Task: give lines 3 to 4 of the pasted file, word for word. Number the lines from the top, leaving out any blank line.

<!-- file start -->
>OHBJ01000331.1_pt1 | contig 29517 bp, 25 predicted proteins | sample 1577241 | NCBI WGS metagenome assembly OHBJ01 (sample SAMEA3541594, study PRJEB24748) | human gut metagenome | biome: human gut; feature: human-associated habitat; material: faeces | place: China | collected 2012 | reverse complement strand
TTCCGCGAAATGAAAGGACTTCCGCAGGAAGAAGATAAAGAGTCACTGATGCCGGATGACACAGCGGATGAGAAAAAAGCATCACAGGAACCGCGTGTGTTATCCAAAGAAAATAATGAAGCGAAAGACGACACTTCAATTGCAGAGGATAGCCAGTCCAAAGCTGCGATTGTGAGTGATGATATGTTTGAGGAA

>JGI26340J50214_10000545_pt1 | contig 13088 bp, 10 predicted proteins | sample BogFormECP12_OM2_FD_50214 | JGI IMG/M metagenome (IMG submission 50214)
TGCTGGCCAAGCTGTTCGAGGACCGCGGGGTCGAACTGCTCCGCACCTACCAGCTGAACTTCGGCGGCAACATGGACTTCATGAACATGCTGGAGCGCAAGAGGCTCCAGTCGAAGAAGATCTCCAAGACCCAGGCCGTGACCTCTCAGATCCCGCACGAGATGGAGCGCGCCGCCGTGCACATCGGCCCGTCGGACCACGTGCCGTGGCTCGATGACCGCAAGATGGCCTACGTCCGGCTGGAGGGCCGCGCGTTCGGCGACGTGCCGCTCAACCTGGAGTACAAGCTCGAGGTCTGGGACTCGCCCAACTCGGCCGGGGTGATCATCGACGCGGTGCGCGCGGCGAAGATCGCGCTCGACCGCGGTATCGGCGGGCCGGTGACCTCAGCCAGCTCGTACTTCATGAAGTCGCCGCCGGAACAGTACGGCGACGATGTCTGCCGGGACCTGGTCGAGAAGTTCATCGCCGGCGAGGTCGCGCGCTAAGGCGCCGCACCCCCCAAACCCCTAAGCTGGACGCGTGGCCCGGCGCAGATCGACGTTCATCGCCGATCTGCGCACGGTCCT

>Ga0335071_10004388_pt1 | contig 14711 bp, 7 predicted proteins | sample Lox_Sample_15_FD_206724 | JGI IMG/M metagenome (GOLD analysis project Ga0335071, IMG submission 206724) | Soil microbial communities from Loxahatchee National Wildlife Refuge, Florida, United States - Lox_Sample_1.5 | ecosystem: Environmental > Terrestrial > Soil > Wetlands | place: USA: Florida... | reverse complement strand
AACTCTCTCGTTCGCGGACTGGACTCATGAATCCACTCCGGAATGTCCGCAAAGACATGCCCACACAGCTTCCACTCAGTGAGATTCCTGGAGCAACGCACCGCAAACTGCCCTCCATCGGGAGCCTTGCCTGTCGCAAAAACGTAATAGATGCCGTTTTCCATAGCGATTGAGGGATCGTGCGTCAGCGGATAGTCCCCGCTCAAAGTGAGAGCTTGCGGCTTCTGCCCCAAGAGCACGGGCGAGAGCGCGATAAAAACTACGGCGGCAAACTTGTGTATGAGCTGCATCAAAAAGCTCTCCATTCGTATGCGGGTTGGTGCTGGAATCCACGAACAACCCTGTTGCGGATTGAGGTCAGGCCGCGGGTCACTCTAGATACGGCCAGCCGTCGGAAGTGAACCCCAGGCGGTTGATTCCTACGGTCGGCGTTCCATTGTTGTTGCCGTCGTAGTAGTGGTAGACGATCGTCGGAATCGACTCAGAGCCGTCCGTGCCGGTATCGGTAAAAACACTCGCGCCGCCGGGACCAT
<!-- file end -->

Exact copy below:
>JGI26340J50214_10000545_pt1 | contig 13088 bp, 10 predicted proteins | sample BogFormECP12_OM2_FD_50214 | JGI IMG/M metagenome (IMG submission 50214)
TGCTGGCCAAGCTGTTCGAGGACCGCGGGGTCGAACTGCTCCGCACCTACCAGCTGAACTTCGGCGGCAACATGGACTTCATGAACATGCTGGAGCGCAAGAGGCTCCAGTCGAAGAAGATCTCCAAGACCCAGGCCGTGACCTCTCAGATCCCGCACGAGATGGAGCGCGCCGCCGTGCACATCGGCCCGTCGGACCACGTGCCGTGGCTCGATGACCGCAAGATGGCCTACGTCCGGCTGGAGGGCCGCGCGTTCGGCGACGTGCCGCTCAACCTGGAGTACAAGCTCGAGGTCTGGGACTCGCCCAACTCGGCCGGGGTGATCATCGACGCGGTGCGCGCGGCGAAGATCGCGCTCGACCGCGGTATCGGCGGGCCGGTGACCTCAGCCAGCTCGTACTTCATGAAGTCGCCGCCGGAACAGTACGGCGACGATGTCTGCCGGGACCTGGTCGAGAAGTTCATCGCCGGCGAGGTCGCGCGCTAAGGCGCCGCACCCCCCAAACCCCTAAGCTGGACGCGTGGCCCGGCGCAGATCGACGTTCATCGCCGATCTGCGCACGGTCCT